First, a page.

$$ V(q) = a/q^{n} $$

where a is a constant, n is an index between 9 and 12, and q is the distance between the two unbound atoms. When the H–H distance deviates as Δq from the equilibrium distance, q 0, the change in VVq)] is expressed as

$$ \Updelta V(\Updelta q) = V(q_{0} + \Updelta q) - V(q_{0} ) = - F^{\prime } q_{0} \Updelta q + F\Updelta q^{2} /2 $$

where \( F = an(n + 1)/q^{{n + 2}}_{0} \) and F′ = −0.1F because n + 1 is approximately 10. ΔVq) is the energy change to be added to the F matrix. The parameter F is highly enhanced to the tenth power of q 0. Even if the H2O parameters in our studies were too slightly modified to effect a change in K and H, F would have been effectively enhanced by even a subtle change in q 0. The effective change of F due to such a negligible change in q 0 could have caused the reverse shift of ν1 and ν2 shown in Fig. 10. The F for singly or doubly coordinated type II H2O enclosed in the beryl channel must have been modified to a greater extent than that for the free Na(H2O)+ and Na(H2O)2 + calculated by Bauschlicher et al. (1991).

Table 2 Selected parameters for Na(H2O)+ and Na(H2O)2 + coordination as reported by Bauschlicher et al. (1991)

In Fig. 10, the frequency of the ν3 mode was fairly constant with varying F values. This result means that the difference in frequency between the ν1 and ν3 modes can possibly change with varying F values. The measured IR frequency difference between the ν1 and ν3 modes of a free H2O molecule is generally 100 cm−1 (3,657 cm−1 for the ν1 mode and 3,756 cm−1 for the ν3 mode; Eisenberg and Kauzman 1969). The absolute frequencies calculated from the simple parameters differ from the measured frequencies. This variance between the frequencies probably occurred because insufficient parameters were used in the calculations. Nevertheless, the tendencies of the ν1, ν2, and ν3 frequency changes controlled by F values were still reliable and could explain the frequency modification of H2O observed in the channel in this study. As approximately calculated in Fig. 10, the frequency difference could have been changed under the special condition such that an H2O molecule is located in the channel, i.e., K and H remained constant but F was effectively changed. We suggest that the deviation of frequency difference between the ν1 and ν3 modes of H2O in the channel from the generally accepted difference was caused by varying F values.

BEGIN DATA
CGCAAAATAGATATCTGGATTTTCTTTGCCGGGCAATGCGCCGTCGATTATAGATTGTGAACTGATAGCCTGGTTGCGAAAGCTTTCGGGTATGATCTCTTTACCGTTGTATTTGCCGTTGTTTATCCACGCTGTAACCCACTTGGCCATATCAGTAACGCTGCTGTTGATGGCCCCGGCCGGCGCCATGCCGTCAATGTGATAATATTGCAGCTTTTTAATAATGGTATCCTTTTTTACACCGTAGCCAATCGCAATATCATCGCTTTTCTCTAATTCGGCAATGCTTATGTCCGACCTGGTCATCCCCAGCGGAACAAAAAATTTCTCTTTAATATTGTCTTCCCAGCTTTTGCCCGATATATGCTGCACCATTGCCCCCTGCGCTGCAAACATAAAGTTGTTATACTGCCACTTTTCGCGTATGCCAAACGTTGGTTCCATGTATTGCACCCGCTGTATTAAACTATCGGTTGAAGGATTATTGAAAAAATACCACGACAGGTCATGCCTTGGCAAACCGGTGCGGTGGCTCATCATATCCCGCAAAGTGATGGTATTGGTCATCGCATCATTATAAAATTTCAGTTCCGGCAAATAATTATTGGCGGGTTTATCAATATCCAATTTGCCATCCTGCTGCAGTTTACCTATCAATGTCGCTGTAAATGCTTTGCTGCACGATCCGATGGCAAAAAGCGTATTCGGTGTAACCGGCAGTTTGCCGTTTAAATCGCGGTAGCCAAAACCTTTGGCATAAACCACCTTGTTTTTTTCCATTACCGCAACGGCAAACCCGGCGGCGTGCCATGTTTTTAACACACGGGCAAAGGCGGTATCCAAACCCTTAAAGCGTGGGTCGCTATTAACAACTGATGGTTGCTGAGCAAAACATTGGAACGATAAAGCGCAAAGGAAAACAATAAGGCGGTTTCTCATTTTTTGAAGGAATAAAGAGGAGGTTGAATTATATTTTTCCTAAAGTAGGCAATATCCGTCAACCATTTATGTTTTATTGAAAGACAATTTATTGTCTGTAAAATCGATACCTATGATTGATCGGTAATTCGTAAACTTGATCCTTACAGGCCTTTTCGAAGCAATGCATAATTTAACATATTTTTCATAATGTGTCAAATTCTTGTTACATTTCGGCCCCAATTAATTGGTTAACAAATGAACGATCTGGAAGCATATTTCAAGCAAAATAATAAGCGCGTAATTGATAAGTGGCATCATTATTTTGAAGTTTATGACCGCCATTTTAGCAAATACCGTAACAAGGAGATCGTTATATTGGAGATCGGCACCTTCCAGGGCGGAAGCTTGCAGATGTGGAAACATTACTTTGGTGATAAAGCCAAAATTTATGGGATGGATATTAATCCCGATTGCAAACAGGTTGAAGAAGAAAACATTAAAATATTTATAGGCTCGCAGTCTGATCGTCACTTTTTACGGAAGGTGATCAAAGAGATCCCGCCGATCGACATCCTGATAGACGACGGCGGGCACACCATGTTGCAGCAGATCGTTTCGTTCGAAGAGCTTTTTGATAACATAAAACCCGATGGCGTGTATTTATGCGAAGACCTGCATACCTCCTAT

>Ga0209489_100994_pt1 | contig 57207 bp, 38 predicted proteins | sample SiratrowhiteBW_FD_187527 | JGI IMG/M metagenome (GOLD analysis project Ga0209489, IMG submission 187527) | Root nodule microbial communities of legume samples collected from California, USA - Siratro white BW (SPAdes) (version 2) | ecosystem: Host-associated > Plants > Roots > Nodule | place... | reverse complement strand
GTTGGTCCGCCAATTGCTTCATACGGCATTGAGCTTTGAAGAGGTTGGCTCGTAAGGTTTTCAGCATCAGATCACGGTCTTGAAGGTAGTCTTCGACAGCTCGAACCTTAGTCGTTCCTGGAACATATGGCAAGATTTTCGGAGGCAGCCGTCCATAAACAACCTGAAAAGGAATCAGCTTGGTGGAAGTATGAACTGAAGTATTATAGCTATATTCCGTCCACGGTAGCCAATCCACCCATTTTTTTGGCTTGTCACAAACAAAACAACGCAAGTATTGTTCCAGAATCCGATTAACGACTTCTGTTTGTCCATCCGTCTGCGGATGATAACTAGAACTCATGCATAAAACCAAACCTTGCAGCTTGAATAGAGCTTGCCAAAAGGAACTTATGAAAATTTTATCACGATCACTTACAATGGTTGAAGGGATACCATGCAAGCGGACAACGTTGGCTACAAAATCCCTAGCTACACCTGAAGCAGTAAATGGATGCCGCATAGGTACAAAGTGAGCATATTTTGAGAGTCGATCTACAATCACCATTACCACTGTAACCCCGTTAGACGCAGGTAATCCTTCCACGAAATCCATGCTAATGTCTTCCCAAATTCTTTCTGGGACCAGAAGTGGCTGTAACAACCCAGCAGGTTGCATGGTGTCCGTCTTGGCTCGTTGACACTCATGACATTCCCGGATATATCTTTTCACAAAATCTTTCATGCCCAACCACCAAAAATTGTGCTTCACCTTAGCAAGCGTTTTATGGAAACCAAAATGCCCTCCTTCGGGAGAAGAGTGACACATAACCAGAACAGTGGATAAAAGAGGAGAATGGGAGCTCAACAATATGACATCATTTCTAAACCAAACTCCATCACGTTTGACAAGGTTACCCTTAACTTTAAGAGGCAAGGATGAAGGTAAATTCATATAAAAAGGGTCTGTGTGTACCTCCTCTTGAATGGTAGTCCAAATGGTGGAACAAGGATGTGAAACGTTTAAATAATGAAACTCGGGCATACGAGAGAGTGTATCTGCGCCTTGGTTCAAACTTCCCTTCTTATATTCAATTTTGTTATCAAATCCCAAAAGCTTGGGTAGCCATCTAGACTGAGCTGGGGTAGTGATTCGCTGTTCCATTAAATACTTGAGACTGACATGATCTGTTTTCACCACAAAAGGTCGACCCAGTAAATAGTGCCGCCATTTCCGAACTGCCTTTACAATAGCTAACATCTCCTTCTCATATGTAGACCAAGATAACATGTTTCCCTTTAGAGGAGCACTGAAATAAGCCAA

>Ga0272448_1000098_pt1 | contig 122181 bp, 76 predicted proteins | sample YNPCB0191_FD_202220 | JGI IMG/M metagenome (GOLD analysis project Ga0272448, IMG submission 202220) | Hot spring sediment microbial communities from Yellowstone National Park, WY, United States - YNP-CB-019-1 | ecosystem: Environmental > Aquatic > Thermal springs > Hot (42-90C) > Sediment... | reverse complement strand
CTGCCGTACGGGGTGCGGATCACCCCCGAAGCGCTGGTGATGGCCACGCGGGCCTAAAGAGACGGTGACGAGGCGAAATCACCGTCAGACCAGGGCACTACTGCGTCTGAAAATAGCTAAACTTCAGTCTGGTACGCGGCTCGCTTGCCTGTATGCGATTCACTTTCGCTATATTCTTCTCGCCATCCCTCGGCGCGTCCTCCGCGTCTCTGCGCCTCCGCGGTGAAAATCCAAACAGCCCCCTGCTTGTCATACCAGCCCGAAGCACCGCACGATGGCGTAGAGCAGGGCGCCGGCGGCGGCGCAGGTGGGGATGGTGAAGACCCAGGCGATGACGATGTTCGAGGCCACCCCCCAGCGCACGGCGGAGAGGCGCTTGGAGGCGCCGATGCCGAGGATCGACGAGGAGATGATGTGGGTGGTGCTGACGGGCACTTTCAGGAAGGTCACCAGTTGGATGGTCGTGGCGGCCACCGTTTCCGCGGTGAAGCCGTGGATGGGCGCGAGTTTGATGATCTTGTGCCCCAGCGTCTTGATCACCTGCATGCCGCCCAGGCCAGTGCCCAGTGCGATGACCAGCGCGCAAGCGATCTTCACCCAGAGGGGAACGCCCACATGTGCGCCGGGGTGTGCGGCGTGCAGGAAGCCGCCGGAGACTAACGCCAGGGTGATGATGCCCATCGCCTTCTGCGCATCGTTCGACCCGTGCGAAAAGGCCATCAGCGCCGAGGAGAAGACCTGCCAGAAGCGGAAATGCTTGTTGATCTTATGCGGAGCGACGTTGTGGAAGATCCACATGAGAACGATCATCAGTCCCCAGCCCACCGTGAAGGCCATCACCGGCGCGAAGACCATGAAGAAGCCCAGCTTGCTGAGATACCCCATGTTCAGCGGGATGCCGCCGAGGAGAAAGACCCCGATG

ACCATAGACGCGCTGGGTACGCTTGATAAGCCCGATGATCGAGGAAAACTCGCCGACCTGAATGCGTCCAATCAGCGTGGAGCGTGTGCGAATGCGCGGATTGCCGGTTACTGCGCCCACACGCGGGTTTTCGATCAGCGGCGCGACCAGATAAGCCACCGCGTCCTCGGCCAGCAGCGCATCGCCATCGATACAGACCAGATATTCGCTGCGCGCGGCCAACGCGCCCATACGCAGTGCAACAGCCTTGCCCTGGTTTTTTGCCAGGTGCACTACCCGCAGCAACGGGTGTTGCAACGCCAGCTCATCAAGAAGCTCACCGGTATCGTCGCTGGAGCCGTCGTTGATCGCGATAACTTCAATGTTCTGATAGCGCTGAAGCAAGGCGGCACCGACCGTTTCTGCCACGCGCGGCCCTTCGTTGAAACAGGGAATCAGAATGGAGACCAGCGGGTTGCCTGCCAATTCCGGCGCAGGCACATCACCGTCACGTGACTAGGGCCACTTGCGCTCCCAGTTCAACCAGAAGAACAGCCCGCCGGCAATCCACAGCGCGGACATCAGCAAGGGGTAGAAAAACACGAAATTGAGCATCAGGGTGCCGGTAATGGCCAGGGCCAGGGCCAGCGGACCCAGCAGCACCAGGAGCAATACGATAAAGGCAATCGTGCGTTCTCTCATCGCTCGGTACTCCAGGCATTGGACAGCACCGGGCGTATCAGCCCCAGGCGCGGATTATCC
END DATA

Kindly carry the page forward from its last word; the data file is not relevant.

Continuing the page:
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Fukuda, J., Shinoda, K. Coordination of water molecules with Na+ cations in a beryl channel as determined by polarized IR spectroscopy. Phys Chem Minerals 35, 347–357 (2008). https://doi.org/10.1007/s00269-008-0228-4

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  • Beryl
  • Polarized IR Spectroscopy
  • Water molecule
  • Coordination number